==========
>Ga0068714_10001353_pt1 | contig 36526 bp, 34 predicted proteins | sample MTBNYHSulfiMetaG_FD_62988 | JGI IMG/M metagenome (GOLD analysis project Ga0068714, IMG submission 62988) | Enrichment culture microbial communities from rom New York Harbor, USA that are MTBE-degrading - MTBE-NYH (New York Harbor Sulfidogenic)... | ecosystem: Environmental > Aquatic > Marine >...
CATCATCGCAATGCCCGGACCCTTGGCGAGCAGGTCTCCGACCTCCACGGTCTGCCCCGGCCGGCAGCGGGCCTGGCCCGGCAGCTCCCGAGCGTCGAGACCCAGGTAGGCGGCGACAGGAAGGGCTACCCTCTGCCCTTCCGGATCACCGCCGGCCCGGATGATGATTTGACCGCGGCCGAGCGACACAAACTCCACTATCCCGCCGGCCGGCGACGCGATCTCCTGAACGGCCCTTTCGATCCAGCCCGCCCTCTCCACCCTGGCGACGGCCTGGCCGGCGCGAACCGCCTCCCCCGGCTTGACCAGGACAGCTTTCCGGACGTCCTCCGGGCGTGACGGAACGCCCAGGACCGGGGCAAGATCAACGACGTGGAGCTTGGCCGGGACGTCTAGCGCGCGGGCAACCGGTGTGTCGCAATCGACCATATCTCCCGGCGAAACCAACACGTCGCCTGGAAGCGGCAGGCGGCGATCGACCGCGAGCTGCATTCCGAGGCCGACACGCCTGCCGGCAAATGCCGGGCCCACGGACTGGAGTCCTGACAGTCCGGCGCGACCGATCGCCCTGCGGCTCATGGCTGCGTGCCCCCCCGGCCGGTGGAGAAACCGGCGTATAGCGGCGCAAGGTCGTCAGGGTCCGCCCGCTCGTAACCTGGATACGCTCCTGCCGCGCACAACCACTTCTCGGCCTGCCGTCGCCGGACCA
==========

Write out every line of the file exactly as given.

>Ga0068714_10001353_pt1 | contig 36526 bp, 34 predicted proteins | sample MTBNYHSulfiMetaG_FD_62988 | JGI IMG/M metagenome (GOLD analysis project Ga0068714, IMG submission 62988) | Enrichment culture microbial communities from rom New York Harbor, USA that are MTBE-degrading - MTBE-NYH (New York Harbor Sulfidogenic)... | ecosystem: Environmental > Aquatic > Marine >...
CATCATCGCAATGCCCGGACCCTTGGCGAGCAGGTCTCCGACCTCCACGGTCTGCCCCGGCCGGCAGCGGGCCTGGCCCGGCAGCTCCCGAGCGTCGAGACCCAGGTAGGCGGCGACAGGAAGGGCTACCCTCTGCCCTTCCGGATCACCGCCGGCCCGGATGATGATTTGACCGCGGCCGAGCGACACAAACTCCACTATCCCGCCGGCCGGCGACGCGATCTCCTGAACGGCCCTTTCGATCCAGCCCGCCCTCTCCACCCTGGCGACGGCCTGGCCGGCGCGAACCGCCTCCCCCGGCTTGACCAGGACAGCTTTCCGGACGTCCTCCGGGCGTGACGGAACGCCCAGGACCGGGGCAAGATCAACGACGTGGAGCTTGGCCGGGACGTCTAGCGCGCGGGCAACCGGTGTGTCGCAATCGACCATATCTCCCGGCGAAACCAACACGTCGCCTGGAAGCGGCAGGCGGCGATCGACCGCGAGCTGCATTCCGAGGCCGACACGCCTGCCGGCAAATGCCGGGCCCACGGACTGGAGTCCTGACAGTCCGGCGCGACCGATCGCCCTGCGGCTCATGGCTGCGTGCCCCCCCGGCCGGTGGAGAAACCGGCGTATAGCGGCGCAAGGTCGTCAGGGTCCGCCCGCTCGTAACCTGGATACGCTCCTGCCGCGCACAACCACTTCTCGGCCTGCCGTCGCCGGACCA